Monstober : Part 1

Why do we watch scary movies in October? Follow me, won’t you, on this wildly speculative evolutionary psychology theory, unreviewed by any peers and free of academic rigour. First, let’s unquestioningly accept my axiomatic assumption that scary movies are an outgrowth of scary stories, tied directly to millennia of oral tradition.

If you’re living in a proto-european farming village in the neolithic, October is a deceptively easy time. The death rate of your community is low all summer, when there’s lots of food for humans and lots of food for things that might eat humans. You’ve let your guard down a bit, and why not? you’ve earned it. The big work of the harvest is just over, and everyone has so much food, you might as well make a lantern out of a turnip. Who cares? You’ve got so many, and even in the neolithic nobody really likes them.

As the days get shorter, the elders start speaking of death, both myths of death as is it culturally understood, and also just stories of death in the community. The are people that you know, or at least have heard about. In these stories, winter will be well-represented. Starvation, cold, hungry predators, isolation; all kinds of hazards that you’ve sort of forgotten. October is a great time to start thinking about these things again. This is where we get all the holidays like the mortality-centric All Soul’s Night, or Samhain (which is partly about warding off evil for another six months, and partly about the ritual intimidation of haves by have-nots who might depend on communal resource redistribution in the cold winter. We call it trick or treating now). Yes, I’m suggesting there is (or was) evolutionary pressure that selects for individuals who enjoy spooky stories in autumn. This is a free doctoral thesis idea if you want it, because lord knows I’m not going to put the work in.

I personally experience this definitely real biological urge every October. My problem is that horror films are notoriously quite scary, what with the gore, jump scares, tension, and narrative universes that are casually indifferent to human life. That said, I love monster movies, which are sort of nominally horror movies but tend to be less cruel, more fun and accessible. An arbitrary distinction, for sure. Probably it’s because my ancestors were just very concerned about the ravenous beasts of winter, and they passed that on to me.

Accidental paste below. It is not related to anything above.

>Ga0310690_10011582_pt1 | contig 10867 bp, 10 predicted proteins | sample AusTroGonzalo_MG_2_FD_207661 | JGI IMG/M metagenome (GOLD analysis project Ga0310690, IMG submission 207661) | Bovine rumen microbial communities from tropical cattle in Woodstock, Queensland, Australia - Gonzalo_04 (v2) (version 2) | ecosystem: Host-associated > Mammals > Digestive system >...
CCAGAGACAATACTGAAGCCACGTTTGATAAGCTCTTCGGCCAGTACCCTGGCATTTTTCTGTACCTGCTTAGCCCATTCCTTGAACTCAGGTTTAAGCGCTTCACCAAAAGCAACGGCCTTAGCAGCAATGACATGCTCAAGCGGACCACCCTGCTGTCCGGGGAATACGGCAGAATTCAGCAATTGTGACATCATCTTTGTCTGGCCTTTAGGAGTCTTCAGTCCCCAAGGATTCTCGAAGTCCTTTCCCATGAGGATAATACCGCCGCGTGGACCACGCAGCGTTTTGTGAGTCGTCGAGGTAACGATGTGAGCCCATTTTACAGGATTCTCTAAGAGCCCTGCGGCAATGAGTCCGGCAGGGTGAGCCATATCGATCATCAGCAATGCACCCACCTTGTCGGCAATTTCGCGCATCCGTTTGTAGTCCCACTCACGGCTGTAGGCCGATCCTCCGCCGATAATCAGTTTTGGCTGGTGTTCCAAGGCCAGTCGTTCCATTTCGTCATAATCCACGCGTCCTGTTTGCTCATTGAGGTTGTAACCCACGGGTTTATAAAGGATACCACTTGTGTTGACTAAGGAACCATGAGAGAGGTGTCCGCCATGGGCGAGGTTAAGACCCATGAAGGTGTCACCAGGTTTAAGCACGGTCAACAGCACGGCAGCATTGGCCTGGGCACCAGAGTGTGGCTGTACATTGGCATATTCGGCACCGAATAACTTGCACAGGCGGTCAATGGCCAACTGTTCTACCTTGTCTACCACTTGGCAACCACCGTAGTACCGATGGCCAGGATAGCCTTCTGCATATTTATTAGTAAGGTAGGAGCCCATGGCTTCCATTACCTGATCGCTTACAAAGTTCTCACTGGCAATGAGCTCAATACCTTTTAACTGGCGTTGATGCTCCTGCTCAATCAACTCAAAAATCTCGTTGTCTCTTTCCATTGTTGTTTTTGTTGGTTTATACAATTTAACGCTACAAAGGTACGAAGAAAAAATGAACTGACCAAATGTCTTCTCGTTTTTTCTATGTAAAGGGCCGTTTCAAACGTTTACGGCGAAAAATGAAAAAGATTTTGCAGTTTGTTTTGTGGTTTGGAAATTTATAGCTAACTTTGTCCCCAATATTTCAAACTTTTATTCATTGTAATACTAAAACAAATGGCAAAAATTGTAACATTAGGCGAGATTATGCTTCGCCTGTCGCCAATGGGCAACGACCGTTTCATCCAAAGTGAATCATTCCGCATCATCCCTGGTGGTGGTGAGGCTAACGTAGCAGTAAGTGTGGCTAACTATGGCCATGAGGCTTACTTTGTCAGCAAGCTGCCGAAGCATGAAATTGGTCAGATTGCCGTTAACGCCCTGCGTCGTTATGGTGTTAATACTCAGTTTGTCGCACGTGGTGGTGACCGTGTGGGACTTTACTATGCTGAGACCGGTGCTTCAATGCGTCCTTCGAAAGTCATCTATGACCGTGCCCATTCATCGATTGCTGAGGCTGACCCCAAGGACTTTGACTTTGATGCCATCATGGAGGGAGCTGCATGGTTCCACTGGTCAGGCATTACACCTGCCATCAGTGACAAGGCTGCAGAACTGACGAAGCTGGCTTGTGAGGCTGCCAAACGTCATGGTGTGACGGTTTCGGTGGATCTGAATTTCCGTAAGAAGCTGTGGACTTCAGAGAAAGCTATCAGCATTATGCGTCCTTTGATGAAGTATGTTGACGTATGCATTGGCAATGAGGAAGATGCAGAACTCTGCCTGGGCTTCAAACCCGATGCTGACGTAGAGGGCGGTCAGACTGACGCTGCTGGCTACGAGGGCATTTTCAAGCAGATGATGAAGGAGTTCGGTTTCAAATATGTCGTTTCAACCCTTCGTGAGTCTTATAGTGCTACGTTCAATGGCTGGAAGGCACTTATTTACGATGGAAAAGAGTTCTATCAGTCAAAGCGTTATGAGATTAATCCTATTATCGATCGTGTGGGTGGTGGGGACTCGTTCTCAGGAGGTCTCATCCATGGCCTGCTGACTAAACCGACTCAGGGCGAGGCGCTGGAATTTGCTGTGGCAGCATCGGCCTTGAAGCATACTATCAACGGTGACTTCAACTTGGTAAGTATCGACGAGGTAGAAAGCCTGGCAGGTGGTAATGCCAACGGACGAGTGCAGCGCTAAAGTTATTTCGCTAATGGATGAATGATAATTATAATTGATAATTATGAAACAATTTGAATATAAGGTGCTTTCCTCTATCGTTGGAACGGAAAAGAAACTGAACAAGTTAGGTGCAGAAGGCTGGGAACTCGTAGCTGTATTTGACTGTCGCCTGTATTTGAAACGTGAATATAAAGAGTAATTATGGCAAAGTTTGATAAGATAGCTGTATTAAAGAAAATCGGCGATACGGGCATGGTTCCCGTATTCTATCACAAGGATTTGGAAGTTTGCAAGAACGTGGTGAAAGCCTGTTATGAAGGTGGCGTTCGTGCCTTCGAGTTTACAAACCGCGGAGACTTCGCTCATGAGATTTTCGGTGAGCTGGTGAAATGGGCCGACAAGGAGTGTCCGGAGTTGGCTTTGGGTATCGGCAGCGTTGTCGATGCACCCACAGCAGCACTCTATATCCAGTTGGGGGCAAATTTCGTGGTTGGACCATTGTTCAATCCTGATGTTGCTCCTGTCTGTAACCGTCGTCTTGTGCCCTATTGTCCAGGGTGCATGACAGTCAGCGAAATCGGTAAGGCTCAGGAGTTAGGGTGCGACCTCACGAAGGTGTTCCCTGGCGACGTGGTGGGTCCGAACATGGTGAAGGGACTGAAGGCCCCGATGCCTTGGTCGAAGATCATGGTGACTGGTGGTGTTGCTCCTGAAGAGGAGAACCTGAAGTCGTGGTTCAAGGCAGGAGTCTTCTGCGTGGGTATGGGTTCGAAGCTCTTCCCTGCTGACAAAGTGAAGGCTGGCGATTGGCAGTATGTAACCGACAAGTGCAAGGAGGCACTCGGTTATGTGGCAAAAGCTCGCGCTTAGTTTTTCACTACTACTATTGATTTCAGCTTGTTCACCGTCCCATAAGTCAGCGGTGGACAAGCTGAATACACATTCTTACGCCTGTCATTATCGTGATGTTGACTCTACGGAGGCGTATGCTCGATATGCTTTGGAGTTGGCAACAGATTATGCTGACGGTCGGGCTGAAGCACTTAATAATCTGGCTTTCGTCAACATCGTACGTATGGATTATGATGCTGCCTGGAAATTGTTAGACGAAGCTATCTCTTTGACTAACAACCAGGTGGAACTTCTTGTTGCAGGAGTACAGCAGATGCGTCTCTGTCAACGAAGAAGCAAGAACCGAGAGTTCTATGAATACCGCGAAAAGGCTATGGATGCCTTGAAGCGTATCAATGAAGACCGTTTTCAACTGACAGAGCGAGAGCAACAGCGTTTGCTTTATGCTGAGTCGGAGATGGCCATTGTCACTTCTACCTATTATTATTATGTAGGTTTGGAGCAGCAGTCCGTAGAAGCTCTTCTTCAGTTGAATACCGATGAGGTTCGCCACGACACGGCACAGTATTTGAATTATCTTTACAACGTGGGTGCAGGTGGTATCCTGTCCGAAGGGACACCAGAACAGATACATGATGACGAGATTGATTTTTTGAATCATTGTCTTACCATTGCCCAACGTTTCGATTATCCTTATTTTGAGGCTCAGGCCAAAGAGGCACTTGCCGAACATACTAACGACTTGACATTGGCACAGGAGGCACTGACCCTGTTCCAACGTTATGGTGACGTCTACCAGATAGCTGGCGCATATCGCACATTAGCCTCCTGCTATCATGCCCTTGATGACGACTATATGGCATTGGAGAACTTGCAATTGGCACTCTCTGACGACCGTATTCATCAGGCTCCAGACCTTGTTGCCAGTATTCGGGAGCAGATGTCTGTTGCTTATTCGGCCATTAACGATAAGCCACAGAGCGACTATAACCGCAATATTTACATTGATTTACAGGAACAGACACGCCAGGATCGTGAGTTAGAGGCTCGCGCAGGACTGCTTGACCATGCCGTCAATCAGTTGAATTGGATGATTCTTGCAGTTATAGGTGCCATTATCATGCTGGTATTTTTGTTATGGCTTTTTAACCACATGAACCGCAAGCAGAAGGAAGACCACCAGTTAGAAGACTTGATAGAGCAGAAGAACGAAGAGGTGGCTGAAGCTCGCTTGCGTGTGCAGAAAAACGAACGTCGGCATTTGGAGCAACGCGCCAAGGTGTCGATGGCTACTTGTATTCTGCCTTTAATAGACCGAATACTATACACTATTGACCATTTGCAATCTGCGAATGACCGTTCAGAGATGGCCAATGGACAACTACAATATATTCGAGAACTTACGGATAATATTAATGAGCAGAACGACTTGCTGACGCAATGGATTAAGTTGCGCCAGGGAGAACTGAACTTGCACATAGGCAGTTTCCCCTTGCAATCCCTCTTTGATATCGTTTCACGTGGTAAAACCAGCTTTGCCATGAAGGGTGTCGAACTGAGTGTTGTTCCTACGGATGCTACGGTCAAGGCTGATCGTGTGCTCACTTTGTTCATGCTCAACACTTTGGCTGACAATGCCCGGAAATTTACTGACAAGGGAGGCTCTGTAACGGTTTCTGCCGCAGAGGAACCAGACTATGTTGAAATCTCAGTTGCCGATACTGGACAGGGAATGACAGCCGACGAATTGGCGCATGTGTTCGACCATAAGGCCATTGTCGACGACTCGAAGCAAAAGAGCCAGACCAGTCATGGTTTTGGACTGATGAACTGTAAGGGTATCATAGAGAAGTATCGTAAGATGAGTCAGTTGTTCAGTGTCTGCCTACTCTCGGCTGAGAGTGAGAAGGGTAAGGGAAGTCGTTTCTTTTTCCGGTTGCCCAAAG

Anyways, I watched a bunch of monster movies and now I’m going to talk about them

Spoilers, obvs. Not big ones but you should know.

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Top Albums of 2020

It seems a little disingenuous to make any kind of year-end retrospective in 2020 without acknowledging up front that this was a bad year. You know it, I know it, we don’t need to get into it. I hope music brought you the kind of relief it brought me.

A tertiary, insiginificant side-effect of all the everything was that the music industry slowed down to a geological pace, so, finally, my asynchronous, autobiographical, back-catalogue music review format is more relevant than ever. I knew this day would come. 

Oh, hey, also, I made an album last year. If you like my music reviews, you might be interested in it. I’m not shameless enough to write an entry about it on my own best-of list, but I’m so consistently terrible at self-promotion that I haven’t mentioned it even once on this blog.

As always, no rankings, no order, no gods, no masters.

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Great Big Sea, Empire, and the Art of the Protest Song

It’s Canada Day, which is an extremely weird “national” holiday. Sure, most of English Canada is waving flags celebrating “Canada’s Birthday!” It’s hardly important what that means specifically, but the anthropomorphication of a nation state is key. Technically, it commemorates the 1867 confederation of Nova Scotia, New Brunswick and a no-longer extant morass of Ontario and Quebec called the Province of Canada. Other provinces and territories would be added for the next 132 years, sometimes on July 1, but generally not. However, the vaguely defined shifting colonial administration of British North America is not celebrated equally in all places; famously, Quebec takes advantage of the day off for a defiantly practical Moving Day. In Newfoundland, the day is divided at noon, and Canada Day takes place in the second half. The first half is reserved for the more sombre Memorial Day. Continue reading

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Top Albums of 2019

This review was shockingly hard to put together, and it’s a bit hard to be comprehensive about why. Part of the reason is technology based. I lost my mp3 player (an old iphone I got for free); my laptop slowed down almost beyond functionality, being twelve years old. This eliminated the two standard ways that I’ve listened to music for the past 12 years. I had an office job, and I would listen to Spotify and Bandcamp at work, but that contract ran out in February.